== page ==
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20 Things to Know About Prosecco DOC

National Prosecco Week is coming next week, which makes this a great time to freshen up your knowledge of the popular Italian sparkling wine.

Avissi Prosecco

National Prosecco Week takes place June 24-30, which means you should expect to see lots of bubbles in your social media feeds, as well in your glass at restaurants and shops that take part in the official national celebration. This also makes it a great time to drink Prosecco DOC, the world’s most popular sparkling wine, whether on its own or mixed into a spritz or cocktail. 

Pour yourself a glass of Prosecco and learn (or freshen up your knowledge) about this special, affordable, drinkable, mixable sparkling wine from the Veneto and Friuli Venezia Giulia regions in Northeastern Italy.

Prosecco map
Map: Prosecco DOC Consortium

Here are 20 things to know about Prosecco DOC. 

1. The primary grape used in Prosecco production is Glera. Other grape varieties that are allowed to be used in Prosecco DOC include Verdiso, Bianchetta Trevigiana, Perera, and Glera Lunga.

2. Prosecco is now considered the most popular sparkling wine in the world, with more bottles sold than French Champagne and Spanish cava combined, according to Forbes.

3. Production of Prosecco DOC has increased significantly, up to 638.5 million bottles in 2022 from 194.4 million in 2012.

4. Almost 27% of Prosecco DOC is imported to the United States.

5. National Prosecco Week is one of the annual activities from the Consorzio di Tutela del Prosecco DOC, established in 2009. The consortium promotes Prosecco DOC in many other ways, even with short films such as this:

6. Prosecco is great for drinking, of course, but it can also be used as an ingredient in cooking and baking, as in this lemon-glazed Prosecco Cake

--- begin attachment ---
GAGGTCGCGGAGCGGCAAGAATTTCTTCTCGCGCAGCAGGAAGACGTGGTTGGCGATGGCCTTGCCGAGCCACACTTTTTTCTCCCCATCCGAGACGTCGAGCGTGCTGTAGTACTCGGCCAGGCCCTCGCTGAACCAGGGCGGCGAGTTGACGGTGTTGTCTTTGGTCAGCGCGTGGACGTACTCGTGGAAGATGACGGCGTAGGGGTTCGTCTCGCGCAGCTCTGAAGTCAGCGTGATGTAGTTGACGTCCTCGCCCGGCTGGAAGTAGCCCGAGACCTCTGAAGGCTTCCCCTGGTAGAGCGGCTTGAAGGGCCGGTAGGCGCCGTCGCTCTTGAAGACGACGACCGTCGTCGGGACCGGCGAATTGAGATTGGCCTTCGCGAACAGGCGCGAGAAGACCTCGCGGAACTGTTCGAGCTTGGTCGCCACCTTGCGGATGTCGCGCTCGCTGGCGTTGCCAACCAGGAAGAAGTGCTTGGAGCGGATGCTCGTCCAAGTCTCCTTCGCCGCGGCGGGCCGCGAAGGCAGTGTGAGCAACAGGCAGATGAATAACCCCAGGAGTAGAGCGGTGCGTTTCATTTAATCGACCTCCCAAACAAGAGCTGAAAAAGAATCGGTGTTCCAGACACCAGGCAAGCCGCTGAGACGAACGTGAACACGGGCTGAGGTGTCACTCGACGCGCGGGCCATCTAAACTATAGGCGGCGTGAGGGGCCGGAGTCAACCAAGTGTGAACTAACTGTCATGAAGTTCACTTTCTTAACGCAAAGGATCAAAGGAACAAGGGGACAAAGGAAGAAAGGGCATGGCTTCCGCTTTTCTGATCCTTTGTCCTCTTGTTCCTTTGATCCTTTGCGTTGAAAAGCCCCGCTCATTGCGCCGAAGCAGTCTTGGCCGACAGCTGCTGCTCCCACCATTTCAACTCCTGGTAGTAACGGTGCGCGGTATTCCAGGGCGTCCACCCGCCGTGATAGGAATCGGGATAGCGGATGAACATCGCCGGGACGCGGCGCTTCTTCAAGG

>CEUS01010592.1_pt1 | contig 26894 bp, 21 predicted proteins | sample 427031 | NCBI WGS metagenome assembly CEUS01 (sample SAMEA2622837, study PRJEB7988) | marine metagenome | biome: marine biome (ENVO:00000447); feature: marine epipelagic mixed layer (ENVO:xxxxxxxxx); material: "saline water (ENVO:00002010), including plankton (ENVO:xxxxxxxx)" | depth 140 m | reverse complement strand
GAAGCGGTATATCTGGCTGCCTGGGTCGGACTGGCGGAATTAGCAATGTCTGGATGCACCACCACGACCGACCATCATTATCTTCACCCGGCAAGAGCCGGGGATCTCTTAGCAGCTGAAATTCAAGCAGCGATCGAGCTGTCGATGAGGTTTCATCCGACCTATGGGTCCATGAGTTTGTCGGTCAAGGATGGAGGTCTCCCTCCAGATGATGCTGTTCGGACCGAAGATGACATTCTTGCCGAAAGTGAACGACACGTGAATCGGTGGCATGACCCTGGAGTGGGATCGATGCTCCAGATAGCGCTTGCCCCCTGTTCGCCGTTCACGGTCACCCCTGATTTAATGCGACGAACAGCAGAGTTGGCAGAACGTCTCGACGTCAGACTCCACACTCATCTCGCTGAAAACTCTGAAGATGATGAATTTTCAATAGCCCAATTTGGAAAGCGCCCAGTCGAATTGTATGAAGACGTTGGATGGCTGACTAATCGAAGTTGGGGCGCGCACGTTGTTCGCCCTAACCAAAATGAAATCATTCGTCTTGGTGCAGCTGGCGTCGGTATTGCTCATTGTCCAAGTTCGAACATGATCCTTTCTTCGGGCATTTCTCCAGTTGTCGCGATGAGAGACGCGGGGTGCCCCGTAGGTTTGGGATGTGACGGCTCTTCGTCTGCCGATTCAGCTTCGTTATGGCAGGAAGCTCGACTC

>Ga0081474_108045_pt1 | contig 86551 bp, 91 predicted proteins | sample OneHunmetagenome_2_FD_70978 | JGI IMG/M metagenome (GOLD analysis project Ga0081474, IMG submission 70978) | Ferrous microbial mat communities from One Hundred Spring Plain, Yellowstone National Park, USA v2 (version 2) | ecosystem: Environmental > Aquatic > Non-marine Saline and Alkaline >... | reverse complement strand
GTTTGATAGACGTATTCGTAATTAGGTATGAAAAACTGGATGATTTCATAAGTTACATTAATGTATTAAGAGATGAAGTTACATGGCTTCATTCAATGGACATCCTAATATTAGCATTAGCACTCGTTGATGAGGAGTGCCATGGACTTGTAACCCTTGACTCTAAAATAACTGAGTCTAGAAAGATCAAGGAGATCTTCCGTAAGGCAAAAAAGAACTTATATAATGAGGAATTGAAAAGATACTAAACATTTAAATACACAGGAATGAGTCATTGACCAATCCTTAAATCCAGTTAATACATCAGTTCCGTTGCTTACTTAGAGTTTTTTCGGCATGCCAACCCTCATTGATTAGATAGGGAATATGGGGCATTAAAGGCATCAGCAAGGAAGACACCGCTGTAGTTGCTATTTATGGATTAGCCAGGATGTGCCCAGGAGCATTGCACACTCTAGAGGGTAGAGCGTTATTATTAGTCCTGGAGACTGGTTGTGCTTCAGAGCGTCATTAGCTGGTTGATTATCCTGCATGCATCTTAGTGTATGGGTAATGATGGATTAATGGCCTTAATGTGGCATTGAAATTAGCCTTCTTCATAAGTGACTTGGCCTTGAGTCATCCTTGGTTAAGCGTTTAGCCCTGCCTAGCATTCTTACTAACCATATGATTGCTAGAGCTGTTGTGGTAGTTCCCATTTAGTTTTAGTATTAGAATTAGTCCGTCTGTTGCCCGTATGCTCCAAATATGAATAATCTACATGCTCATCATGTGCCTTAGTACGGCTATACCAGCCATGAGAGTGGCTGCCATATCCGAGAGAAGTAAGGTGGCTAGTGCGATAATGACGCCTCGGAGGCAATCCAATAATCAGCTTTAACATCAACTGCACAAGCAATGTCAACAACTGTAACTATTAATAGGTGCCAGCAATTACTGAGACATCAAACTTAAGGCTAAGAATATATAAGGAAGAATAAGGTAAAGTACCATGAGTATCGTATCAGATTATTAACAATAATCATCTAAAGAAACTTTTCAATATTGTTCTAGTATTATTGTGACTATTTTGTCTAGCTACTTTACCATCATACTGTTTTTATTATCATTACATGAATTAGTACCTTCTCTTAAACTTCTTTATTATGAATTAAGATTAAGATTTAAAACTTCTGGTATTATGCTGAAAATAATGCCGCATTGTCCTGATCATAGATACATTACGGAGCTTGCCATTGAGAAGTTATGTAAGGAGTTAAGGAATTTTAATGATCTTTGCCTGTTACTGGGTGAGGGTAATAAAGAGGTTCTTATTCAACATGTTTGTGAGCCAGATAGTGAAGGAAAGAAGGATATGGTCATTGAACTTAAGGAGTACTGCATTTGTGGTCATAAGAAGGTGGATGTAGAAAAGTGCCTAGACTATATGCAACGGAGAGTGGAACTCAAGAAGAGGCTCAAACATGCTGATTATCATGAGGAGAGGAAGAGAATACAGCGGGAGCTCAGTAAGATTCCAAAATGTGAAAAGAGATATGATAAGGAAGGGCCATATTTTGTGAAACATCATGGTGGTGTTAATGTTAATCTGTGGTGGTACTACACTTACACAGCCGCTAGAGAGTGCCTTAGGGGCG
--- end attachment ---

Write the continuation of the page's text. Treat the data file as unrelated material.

7. Prosecco DOC can be made in different styles:

Spumante: Fully sparkling wine, commonly known as Prosecco.

Frizzante: Lightly sparkling wine with gentler bubbles.

Tranquillo: Still (non-sparkling) Prosecco.

8. Prosecco DOC is the Controlled Designation of Origin. They oversee the quality and standard for Prosecco production.

9. How to tell if a bottle is official: a state label on the neck guarantees quality and authenticity, with “Prosecco DOC” written on the front label and “Product of Italy” written on the back. 

10. Prosecco is made using the Charmot Method, also known as the Martinotti Method, which calls for a secondary fermentation in steel tanks, rather than in the bottle, as in the méthode champenoise. The National Prosecco Week website offers a more detailed look at how Prosecco is made.

Prosecco Week poster
Prosecco Week is the official national celebration of the Italian sparkling wine.

11. National Prosecco Week started modestly in 2018 with 73 U.S. retail stores and restaurants participating. More than 1,250 participated in the 2023 celebration. 

12. Prosecco is affordable, with many bottles available in the $15-$25 range.

13. Another part of Prosecco’s popularity is due to its increased use in cocktails, particularly in the Negroni Sbagliato—where a bartender’s “mistake” replaced gin with Prosecco, creating a lighter, lower-ABV drink.

14. Of course, Prosecco is the main ingredient in a classic spritz, including the iconic Select Spritz and Aperol Spritz.

15. The Consortium added Prosecco DOC Rosé to its product regulation in 2020. The wine has a minimum 85% Glera with 15% Pinot Noir/Nero, the latter of which provides the light red coloring.

Prosecco DOC and Rose Prosecco DOC.

16. Prosecco is available in sweeter (labeled as dry) to drier (Brut). The driest, or least sweet, Prosecco is labeled as Zero or Exrta Brut, while the sweeter variations are Extra Dry and Dry.

17. Tasting Notes: Prosecco DOC is beloved for its refreshing flavors of green pear or apple, peach, and melon, and floral aromas.

18. Prosecco DOC is considered one of the most diverse wines for food pairing, a perfect match for seafood, grilled white meats such as pork or chicken (and fried chicken too!), antipasti, and spicy foods. It’s also considered a good pairing with sushi, Italian cheeses such as burrata and Grana Padano, and desserts including panettone.

19. Prosecco's history runs deep. What we now know as Glera grapes were turned into wine during the Roman Empire, referred to as Pucino wine by the Roman intellectual Pliny the Elder in his treatise Naturalis HIstoria

20. You can celebrate National Prosecco Week simply by buying a bottle of Prosecco to enjoy at home, or use this guide to find a participating retailer or restaurant near you!

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